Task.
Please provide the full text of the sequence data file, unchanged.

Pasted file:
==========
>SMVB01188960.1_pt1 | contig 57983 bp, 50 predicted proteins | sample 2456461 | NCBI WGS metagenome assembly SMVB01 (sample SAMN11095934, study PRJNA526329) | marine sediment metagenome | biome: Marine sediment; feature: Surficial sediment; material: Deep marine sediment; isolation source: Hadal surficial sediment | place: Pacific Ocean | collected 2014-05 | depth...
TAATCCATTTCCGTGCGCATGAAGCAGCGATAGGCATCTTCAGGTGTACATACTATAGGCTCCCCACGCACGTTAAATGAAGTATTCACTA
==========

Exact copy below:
>SMVB01188960.1_pt1 | contig 57983 bp, 50 predicted proteins | sample 2456461 | NCBI WGS metagenome assembly SMVB01 (sample SAMN11095934, study PRJNA526329) | marine sediment metagenome | biome: Marine sediment; feature: Surficial sediment; material: Deep marine sediment; isolation source: Hadal surficial sediment | place: Pacific Ocean | collected 2014-05 | depth...
TAATCCATTTCCGTGCGCATGAAGCAGCGATAGGCATCTTCAGGTGTACATACTATAGGCTCCCCACGCACGTTAAATGAAGTATTCACTA